The move to integrate drives and controls into the motor package started with small stepper motors a number of years ago. Since then it's been picking up steam, moving into servos, and now it's taking another step into larger motors with higher torque and speed capabilities. The same benefits that more highly integrated products offer are still available to the user, but the number of options is growing. The higher level of integration eliminates field interfaces and lowers installed cost. Additional cost is eliminated by the reduction of wiring. Field buses are providing system interfaces that are both compact and inexpensive. Space is saved, reducing the total automation footprint on the factory floor. In a competitive market driven by customer benefits, we should expect this trend to continue and vendors expect the size range of available motor-drives will continue to expand as well.
MICROSTEPPING MOTORS WITH INTEGRAL ELECTRONICS
Intelligent Motion Systems has upgraded and expanded its line of micro-stepping motors with integral electronics. The new MDrivePlus line of motors extends from frame-size 17 through 42, and ranges in holding torque from 75 to 2,294 oz-in. The MDrivePlus' advanced integrated motion technology is delivered using the patented M3000 motion control system-on-a-chip from IMS sister company, System Semiconductor. The new processor improves motor performance, increases functionality, expands communications options and makes possible a wider range of frame size offerings. Drive voltage ranges have expanded to include +12 to 75V dc and 120 and 240V ac. The ability to interface using standard industrial circular connectors and cord sets is now available. MDrivePlus products provide an integrated motor-electronics solution for a range of brushless motor applications. The goal is to reduce system cost, design and assembly time for applications in packaging, robotics, medical instruments, assembly, semiconductor manufacturing, engraving, inspection and pick-and-place.
DRIVE, MOTION AND LOGIC CONTROL MOUNTS ON MOTOR
The IndraDrive Mi from Bosch Rexroth is a complete drive, motion and logic control that mounts directly on the motor. A new electronic control uses the motor casing surface as the heat sink and reduces the total build space required compared to traditional servo drives. The IndraDrive® Mi units use the first in a planned series of power electronics modules, and covers three motor sizes with holding torques from 2 to 10 Nm and maximum torques from 8 to 34 Nm. The servo/control system attaches to the long axis of the motor, adding only a small amount to the cross sectional profile. A single cable carries both power and SERCOS communications. When several systems are connected in series, each additional axis is daisy-chained to the preceding axis with pre-fabricated connectors. The unit also reduces wiring costs and air conditioning requirements of the control cabinet.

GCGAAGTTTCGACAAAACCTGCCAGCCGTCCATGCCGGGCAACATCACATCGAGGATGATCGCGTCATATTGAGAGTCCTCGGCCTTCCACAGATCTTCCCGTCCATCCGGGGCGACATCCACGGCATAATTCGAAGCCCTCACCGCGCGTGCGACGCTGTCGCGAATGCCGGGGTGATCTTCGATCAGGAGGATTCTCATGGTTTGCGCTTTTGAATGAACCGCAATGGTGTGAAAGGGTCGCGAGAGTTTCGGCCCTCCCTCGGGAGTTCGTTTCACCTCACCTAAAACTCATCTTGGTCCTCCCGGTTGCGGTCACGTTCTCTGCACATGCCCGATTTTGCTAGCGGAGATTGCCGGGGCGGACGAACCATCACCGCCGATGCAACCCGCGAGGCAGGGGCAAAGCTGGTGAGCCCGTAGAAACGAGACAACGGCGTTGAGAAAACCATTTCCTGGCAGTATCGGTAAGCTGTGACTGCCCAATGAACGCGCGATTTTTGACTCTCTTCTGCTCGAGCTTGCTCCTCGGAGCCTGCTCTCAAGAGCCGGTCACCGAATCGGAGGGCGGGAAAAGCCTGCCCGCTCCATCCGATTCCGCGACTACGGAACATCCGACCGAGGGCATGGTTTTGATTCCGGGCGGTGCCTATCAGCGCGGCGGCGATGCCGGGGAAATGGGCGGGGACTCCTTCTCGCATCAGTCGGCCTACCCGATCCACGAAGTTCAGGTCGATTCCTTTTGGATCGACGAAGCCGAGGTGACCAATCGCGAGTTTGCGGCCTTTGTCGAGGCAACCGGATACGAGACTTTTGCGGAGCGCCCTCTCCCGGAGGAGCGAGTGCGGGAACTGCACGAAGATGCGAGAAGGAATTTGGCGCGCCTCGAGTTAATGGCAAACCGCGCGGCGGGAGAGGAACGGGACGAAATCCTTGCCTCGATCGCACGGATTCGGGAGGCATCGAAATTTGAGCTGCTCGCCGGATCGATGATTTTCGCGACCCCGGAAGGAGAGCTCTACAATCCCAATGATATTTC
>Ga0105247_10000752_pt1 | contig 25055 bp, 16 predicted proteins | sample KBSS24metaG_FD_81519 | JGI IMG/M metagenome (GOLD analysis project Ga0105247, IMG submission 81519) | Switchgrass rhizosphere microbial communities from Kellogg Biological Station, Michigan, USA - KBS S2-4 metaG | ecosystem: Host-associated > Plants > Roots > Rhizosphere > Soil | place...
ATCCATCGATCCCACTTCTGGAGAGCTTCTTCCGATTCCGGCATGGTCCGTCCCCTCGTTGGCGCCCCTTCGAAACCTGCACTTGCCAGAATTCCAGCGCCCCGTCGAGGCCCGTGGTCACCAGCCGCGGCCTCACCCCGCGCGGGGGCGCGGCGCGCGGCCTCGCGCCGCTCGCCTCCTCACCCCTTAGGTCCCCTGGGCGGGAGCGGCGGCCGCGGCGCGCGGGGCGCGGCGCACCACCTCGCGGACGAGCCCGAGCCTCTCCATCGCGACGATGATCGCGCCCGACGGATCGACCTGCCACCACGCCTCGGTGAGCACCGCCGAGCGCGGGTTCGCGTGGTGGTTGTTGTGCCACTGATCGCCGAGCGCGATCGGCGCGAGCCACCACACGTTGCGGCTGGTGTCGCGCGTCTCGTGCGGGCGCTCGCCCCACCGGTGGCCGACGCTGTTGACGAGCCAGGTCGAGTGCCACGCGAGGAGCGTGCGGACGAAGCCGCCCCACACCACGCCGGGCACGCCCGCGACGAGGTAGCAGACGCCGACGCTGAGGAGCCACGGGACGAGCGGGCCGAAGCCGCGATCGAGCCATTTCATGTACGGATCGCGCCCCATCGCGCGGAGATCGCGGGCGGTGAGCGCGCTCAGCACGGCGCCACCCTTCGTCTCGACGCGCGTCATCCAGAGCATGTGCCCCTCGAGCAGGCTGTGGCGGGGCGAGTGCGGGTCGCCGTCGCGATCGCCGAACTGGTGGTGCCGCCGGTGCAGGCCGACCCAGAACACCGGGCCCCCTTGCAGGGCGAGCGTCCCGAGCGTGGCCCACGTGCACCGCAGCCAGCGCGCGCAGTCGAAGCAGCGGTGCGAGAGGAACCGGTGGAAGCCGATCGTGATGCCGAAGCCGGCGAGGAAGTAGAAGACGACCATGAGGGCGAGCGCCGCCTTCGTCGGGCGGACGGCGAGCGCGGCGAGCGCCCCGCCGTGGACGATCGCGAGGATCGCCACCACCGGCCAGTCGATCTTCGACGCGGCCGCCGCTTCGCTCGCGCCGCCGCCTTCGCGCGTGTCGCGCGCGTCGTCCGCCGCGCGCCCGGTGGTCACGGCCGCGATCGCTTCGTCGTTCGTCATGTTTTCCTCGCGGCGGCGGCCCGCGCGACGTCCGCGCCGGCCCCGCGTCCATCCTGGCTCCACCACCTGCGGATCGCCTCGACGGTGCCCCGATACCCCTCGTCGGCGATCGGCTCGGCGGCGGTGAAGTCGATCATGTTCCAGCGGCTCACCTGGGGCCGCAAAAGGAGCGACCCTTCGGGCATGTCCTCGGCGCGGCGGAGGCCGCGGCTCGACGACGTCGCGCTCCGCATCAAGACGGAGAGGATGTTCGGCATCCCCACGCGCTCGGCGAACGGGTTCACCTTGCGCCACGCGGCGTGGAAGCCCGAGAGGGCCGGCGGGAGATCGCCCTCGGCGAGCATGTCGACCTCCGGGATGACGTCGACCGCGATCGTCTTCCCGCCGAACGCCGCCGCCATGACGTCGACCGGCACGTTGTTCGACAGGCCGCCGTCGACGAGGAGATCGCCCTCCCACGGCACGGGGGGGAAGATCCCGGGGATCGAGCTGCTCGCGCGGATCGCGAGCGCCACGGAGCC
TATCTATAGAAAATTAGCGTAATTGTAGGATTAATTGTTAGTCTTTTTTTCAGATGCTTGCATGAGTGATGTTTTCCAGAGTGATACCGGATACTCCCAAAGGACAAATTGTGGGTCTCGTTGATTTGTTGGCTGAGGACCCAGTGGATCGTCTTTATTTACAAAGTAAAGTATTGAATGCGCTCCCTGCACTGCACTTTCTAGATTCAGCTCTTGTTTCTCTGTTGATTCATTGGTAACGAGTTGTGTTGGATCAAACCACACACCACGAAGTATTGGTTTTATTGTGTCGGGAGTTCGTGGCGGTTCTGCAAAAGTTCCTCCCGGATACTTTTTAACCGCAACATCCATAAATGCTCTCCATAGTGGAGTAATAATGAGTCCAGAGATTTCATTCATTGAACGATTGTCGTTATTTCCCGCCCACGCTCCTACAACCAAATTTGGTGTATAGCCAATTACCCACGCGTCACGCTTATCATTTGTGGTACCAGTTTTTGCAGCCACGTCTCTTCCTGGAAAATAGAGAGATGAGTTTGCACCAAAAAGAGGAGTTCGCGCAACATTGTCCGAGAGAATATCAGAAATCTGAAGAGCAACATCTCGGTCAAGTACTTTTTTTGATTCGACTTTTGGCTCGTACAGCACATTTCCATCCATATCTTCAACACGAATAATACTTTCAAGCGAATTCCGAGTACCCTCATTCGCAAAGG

ASEPTIC SERVO MOTOR AND INTEGRAL DRIVE
ELAU has developed an integral servo motor/drive for use in sterile environments. The PacDrive Aseptic SCL-055 features an aseptic, acid and leach-resistant stainless steel housing. The unit's easy-to-clean, smooth surface is designed to prevent contaminant, bacteria and germ formation. The IP 67 rated aseptic motor/drive is ideal for sensitive production areas in the manufacturing, filling, capping and labeling of beverages, food, chemical, cosmetic and pharmaceutical products. Its V2A stainless steel cladding can be cleaned thoroughly and is resistant to commonly used chemicals and cleansers. A reinforced bearing design handles high lateral loads for direct connection to belt drives. Water bottler Adelholzener Alpenquellen GmbH is already using the new model for capping applications. The new aseptic servo motor/drive represents proven technology in a new cladding, providing the ability to implement servo capabilities on rotating carousels in applications requiring aseptic packaging.
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For industrial control applications, or even a simple assembly line, that machine can go almost 24/7 without a break. But what happens when the task is a little more complex? That’s where the “smart” machine would come in. The smart machine is one that has some simple (or complex in some cases) processing capability to be able to adapt to changing conditions. Such machines are suited for a host of applications, including automotive, aerospace, defense, medical, computers and electronics, telecommunications, consumer goods, and so on. This discussion will examine what’s possible with smart machines, and what tradeoffs need to be made to implement such a solution.